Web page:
We’ve shown how existing JavaScript code on the server or shared back-end/front-end validation layer can be extended with types to improve code readability and allow for safer refactoring—important requirements for teams.

Declarative User Interfaces

User interfaces developed using declarative programming techniques focus effort on describing the “what” over the “how.” Two of the main three basic ingredients of the web, CSS and HTML, are declarative programming languages that have stood the test of time and more than 1 billion websites.

The main languages powering the web

React was open-sourced by Facebook in 2013, and it significantly altered the course of front-end development. When I first used it, I loved how I could declare the GUI as a function of the application’s state. I was now able to compose large and complex UIs from smaller building blocks without dealing with the messy details of DOM manipulation and tracking which parts of the app need updating in response to user actions. I could largely ignore the time aspect when defining the UI and focus on ensuring my application transitions correctly from one state to the next.

Evolution of front-end JavaScript from how to what

To achieve a simpler way to develop UIs, React inserted an abstraction layer between the developer and the machine/browser: the virtual DOM.

Other modern web UI frameworks have also bridged this gap, albeit in different ways. For example, Vue employs functional reactivity through either JavaScript getters/setters (Vue 2) or proxies (Vue 3). Svelte brings reactivity through an extra source code compilation step (Svelte).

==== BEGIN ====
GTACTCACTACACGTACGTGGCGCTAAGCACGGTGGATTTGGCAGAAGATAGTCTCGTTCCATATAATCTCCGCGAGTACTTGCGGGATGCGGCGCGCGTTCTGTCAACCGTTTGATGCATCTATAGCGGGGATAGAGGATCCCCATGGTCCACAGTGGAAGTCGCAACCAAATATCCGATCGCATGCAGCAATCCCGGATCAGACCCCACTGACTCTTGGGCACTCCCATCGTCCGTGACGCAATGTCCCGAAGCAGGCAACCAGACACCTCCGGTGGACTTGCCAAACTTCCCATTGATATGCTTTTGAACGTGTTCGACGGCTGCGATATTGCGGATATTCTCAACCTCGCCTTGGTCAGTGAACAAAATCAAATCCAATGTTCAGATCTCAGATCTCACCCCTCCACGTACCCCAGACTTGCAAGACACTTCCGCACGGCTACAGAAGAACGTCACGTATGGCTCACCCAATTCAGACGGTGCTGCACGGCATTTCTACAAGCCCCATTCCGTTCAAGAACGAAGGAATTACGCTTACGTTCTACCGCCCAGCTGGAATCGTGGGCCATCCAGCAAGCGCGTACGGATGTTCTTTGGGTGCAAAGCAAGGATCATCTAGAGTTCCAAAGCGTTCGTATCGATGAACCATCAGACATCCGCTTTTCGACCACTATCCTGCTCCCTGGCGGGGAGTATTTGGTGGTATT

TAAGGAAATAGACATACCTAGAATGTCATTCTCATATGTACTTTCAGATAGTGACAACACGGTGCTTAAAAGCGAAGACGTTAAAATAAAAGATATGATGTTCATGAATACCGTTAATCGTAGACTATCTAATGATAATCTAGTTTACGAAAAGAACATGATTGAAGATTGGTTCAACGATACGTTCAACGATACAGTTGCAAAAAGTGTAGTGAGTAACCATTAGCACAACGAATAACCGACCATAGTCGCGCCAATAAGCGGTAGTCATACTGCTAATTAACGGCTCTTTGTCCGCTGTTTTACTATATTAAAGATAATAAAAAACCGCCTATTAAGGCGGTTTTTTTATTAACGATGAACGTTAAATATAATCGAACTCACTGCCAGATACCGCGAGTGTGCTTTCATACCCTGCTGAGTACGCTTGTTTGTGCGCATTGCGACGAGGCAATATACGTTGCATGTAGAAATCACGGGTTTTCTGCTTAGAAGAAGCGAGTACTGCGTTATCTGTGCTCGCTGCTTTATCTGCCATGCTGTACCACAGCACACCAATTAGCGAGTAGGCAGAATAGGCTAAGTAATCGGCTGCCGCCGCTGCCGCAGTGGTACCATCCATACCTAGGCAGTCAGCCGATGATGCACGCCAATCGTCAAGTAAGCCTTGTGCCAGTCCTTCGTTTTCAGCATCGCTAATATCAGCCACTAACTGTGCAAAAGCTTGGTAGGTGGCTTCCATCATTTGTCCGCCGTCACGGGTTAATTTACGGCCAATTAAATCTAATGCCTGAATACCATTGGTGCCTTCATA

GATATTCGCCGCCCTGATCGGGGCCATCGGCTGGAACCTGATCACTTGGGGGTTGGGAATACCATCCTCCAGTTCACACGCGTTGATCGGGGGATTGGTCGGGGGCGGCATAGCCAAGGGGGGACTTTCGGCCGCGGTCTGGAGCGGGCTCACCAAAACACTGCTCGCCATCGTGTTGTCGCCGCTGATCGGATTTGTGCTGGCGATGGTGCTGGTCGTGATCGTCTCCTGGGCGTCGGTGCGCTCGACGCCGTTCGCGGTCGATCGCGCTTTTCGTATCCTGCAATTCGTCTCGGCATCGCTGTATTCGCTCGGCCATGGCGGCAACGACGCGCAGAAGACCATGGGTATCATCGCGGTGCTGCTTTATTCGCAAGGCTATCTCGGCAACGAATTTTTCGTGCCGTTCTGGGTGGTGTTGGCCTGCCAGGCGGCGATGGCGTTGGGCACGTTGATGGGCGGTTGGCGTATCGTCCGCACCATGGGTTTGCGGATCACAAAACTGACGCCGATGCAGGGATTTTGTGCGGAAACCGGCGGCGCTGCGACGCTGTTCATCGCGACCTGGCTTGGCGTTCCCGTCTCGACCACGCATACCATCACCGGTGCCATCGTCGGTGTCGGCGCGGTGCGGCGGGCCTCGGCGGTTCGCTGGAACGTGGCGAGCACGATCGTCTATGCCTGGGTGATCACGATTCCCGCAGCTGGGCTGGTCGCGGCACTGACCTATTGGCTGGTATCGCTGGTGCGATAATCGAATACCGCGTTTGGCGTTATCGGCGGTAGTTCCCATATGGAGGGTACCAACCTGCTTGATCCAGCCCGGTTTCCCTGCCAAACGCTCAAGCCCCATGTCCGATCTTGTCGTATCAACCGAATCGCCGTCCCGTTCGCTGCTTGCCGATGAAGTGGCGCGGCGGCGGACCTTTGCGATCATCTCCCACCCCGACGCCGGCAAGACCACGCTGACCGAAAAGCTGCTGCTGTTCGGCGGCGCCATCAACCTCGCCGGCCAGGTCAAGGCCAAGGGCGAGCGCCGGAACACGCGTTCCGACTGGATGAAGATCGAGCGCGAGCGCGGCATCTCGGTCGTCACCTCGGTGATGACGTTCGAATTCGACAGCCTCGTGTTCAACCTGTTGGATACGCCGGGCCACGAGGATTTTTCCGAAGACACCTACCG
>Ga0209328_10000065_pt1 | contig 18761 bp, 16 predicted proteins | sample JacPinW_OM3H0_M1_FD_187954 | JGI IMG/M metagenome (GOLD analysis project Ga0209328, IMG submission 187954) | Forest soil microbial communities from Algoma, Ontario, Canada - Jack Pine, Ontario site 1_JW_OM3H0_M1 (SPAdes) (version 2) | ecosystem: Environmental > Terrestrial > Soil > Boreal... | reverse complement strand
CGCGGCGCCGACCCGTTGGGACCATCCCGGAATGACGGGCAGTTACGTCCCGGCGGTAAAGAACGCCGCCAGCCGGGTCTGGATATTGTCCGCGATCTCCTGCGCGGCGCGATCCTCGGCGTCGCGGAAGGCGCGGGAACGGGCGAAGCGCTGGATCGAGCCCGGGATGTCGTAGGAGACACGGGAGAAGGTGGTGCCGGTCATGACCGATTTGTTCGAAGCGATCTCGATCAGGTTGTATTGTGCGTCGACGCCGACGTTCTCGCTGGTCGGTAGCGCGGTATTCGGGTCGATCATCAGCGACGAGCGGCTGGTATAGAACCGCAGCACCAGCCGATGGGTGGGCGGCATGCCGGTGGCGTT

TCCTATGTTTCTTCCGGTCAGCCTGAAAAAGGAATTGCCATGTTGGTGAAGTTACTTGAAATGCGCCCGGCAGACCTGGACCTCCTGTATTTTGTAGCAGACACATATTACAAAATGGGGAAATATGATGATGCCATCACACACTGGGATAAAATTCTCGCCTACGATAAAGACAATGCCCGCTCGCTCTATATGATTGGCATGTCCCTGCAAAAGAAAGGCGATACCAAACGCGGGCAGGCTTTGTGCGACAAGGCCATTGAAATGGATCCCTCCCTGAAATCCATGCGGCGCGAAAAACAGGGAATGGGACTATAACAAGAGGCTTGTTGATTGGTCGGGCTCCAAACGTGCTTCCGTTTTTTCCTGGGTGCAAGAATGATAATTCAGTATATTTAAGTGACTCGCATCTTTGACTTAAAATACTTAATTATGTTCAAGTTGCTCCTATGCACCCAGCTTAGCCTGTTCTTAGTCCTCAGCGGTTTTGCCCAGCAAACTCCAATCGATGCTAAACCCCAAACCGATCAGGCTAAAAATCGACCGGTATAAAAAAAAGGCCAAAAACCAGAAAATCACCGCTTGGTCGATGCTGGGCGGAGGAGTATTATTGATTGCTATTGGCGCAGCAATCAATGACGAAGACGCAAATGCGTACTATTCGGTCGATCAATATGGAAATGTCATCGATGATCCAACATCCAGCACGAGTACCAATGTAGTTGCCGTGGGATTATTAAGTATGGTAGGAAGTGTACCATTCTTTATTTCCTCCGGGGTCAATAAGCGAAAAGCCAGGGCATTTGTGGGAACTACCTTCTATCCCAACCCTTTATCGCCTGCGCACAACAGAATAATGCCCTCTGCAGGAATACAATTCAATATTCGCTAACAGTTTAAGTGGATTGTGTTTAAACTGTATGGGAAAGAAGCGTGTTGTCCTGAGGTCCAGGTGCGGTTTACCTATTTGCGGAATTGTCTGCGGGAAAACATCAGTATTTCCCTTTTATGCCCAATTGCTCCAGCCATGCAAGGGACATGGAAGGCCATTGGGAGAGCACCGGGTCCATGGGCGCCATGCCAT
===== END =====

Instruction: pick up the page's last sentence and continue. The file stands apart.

These examples seem to demonstrate a great desire in our industry to provide better, simpler tools for developers to express application behavior through declarative approaches.

Declarative Application State and Logic

While the presentation layer continues to revolve around some form of HTML (e.g., JSX in React, HTML-based templates found in Vue, Angular, and Svelte), I postulate that the problem of how to model an application’s state in a way that is easily understandable to other developers and maintainable as the application grows is still unsolved. We see evidence of this through a proliferation of state management libraries and approaches that continues to this day.

The situation is complicated by the increasing expectations of modern web apps. Some emerging challenges that modern state management approaches must support:

  • Offline-first applications using advanced subscription and caching techniques
  • Concise code and code reuse for ever-shrinking bundle size requirements
  • Demand for increasingly sophisticated user experiences through high-fidelity animations and real-time updates

(Re)emergence of Finite-state Machines and Statecharts

Finite-state machines have been used extensively for software development in certain industries where application robustness is critical such as aviation and finance. It’s also steadily gaining in popularity for front-end development of web apps through, for example, the excellent XState library.

Wikipedia defines a finite-state machine as:

An abstract machine that can be in exactly one of a finite number of states at any given time. The FSM can change from one state to another in response to some external inputs; the change from one state to another is called a transition. An FSM is defined by a list of its states, its initial state, and the conditions for each transition.

And further:

A state is a description of the status of a system that is waiting to execute a transition.

FSMs in their basic form do not scale well to large systems due to the state explosion problem. Recently, UML statecharts were created to extend FSMs with hierarchy and concurrency, which are enablers for wide use of FSMs in commercial applications.

Declare Your Application Logic

First, what does an FSM look like as code? There are several ways to go about implementing a finite-state machine in JavaScript.

  • Finite-state machine as a switch statement